Looking up, back, and around (learning to lead yourself).

“From our own observation and painful personal experience, we know that the cleanest way for an organization to bring you down is to let you bring yourself down.”[1]

Many church leaders are struggling with the challenges and demands of ministry life. Church leadership is a difficult and exacting work. But, the ‘external work’ is not the leader’s greatest threat. The greatest threat comes from a lack of attention to the ‘inner work’ needed. Leading others begins by learning to lead ourselves. 

In “Leadership on the Line”, Heifetz and Linsky warn that we can damage our ability to bring transformation in an organisation by failing to pay attention to ourselves. The authors state, “We get caught up in the cause and forget that exercising leadership is, at heart, a personal activity. It challenges us intellectually, emotionally, spiritually, and physically.”[2] Could that be you right now?  Are you ‘caught up in the cause’ and forgetting that first business is to lead yourself? 

This article offers a practical focus on learning to lead yourself well. We all need to build capacity for ongoing personal transformation. We must diligently support our health and functioning amidst the stressors of ministry leadership. I invite you to step back and observe your instinctive appetites and habitual ways of operating. Edwin Friedman notes that “Mature leadership begins with the leader’s capacity to take responsibility for his or her own emotional being and destiny.”[3]  Let’s consider three practical ways to ‘take responsibility’ in self leadership. I call them looking up, looking back, and looking around.

Looking up:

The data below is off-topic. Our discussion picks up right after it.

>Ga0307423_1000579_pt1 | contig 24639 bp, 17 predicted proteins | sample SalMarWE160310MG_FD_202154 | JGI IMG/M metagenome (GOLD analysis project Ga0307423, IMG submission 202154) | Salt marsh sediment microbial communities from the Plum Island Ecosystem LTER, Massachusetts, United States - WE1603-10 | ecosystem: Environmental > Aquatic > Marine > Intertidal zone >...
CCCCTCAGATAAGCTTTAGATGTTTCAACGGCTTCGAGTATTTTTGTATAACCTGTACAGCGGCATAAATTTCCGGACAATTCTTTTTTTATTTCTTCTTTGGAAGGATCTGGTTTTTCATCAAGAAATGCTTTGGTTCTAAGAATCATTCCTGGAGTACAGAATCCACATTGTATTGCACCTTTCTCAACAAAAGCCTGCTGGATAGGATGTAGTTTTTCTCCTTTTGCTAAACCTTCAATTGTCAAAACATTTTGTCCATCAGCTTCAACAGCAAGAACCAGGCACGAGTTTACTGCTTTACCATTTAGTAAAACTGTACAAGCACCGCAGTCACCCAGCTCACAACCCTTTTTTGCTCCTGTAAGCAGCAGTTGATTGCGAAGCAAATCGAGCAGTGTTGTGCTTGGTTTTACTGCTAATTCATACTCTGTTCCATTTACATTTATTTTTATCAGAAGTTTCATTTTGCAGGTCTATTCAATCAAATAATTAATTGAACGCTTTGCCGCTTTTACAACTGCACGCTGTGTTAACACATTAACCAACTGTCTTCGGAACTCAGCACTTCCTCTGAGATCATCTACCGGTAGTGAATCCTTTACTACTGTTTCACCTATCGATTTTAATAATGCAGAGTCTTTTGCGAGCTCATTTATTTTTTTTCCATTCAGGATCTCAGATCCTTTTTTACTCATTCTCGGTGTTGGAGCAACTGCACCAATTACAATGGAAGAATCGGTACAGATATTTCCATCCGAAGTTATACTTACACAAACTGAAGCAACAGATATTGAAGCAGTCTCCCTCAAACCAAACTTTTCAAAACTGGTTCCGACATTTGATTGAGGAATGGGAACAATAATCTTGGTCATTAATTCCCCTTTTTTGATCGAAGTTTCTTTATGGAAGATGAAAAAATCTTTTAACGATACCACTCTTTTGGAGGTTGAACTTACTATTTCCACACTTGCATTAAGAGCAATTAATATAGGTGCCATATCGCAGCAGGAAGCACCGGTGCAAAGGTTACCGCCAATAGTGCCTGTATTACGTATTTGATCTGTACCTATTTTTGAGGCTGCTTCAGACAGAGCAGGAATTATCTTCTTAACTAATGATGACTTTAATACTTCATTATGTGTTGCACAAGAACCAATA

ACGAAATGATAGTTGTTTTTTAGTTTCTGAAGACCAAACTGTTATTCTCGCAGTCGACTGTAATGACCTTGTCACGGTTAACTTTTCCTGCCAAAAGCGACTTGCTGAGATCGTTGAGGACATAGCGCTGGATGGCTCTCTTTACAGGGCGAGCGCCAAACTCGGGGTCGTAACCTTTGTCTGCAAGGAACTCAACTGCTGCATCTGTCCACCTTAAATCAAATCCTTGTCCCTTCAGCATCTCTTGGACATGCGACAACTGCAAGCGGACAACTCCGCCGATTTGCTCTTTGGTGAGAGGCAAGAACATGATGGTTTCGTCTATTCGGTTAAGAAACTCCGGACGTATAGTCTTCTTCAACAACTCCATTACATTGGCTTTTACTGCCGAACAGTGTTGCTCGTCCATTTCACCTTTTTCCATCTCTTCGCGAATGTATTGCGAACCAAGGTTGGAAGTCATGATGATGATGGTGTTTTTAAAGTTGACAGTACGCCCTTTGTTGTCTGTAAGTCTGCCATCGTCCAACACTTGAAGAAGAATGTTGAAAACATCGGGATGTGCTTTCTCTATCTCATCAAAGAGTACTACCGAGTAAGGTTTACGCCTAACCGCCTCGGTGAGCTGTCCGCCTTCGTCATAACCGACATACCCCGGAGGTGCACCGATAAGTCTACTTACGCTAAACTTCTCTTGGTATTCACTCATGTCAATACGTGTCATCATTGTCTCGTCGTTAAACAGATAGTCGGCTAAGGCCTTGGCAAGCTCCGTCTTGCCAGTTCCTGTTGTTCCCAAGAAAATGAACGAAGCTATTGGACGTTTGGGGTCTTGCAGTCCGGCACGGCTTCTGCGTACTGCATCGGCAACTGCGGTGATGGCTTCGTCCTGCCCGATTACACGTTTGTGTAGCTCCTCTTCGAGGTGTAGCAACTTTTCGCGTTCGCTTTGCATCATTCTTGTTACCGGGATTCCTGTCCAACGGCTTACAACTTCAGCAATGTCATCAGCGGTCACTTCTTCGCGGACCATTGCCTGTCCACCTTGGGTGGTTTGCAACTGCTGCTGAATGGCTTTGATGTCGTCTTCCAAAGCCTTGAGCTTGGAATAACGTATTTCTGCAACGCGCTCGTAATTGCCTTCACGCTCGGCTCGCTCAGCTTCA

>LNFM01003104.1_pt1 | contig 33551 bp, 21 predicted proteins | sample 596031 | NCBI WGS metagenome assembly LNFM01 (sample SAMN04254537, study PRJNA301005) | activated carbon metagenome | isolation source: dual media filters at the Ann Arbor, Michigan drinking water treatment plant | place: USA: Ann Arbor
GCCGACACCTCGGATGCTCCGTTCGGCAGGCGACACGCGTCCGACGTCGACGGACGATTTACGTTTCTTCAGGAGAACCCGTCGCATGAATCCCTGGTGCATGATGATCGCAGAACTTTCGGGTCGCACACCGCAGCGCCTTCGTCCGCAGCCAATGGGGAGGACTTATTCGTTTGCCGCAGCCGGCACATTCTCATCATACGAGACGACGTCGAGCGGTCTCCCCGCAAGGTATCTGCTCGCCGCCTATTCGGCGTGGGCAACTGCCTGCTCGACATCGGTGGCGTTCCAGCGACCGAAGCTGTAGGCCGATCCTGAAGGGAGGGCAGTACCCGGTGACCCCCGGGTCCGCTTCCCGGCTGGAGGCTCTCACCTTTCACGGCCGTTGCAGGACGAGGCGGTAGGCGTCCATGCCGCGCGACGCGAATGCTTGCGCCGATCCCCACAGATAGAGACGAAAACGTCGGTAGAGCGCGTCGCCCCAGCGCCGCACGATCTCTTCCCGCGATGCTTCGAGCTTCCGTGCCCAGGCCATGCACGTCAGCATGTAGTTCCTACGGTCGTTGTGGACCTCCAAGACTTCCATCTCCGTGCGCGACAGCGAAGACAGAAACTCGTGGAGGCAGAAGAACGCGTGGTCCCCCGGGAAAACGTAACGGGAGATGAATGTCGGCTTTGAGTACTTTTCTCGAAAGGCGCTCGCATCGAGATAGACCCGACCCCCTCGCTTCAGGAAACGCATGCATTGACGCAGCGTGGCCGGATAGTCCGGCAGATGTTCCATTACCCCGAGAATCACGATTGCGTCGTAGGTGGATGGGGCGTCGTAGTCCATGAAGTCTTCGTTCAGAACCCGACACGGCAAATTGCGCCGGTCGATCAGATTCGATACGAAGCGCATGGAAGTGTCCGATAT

The most important quality we bring to leadership is the reality of our life in God.  Jesus said, “Apart from me you can do nothing” (John 15:5). Abiding in Christ is the life source of Christian leadership. It is the first question relating to self-leadership. It is the question of the presence of Jesus amid our leadership. We want others to enjoy God through our service.  But we also want to take time to enjoy God ourselves. What does enjoying God look like in your leadership and life right now? 

Take time now to ‘look up’. Stop, pray, and pay attention to your soul.  Perhaps you could take this one step further?  The early Wesleyan bands would commit to asking each other the question, “How is it with your soul?” Think of one person, or a group you meet with, and invite them to explore this question with you.  Discuss together the things you do that bring your soul closer to God. Talk about the things you do that are distancing you from your Lord. Talk about the spiritual disciplines that nurture your soul: prayer, scripture, worship, sabbath, friendship, play and exercise. Discuss what needs adjusting to grow your capacity to ‘abide’. 

Looking back:

We each show up to leadership with our history. I wonder if you have ever done a personal and emotional autobiography with the purpose of exploring your history prompted needs, triggers, and drivers? What are earthquake events that have occurred in your life that influence your leadership today?  How have these events affected you, and how have you processed and learned from them?   This current chapter of your life is part of a much longer story.  Have you read and understood your story well, up to this moment?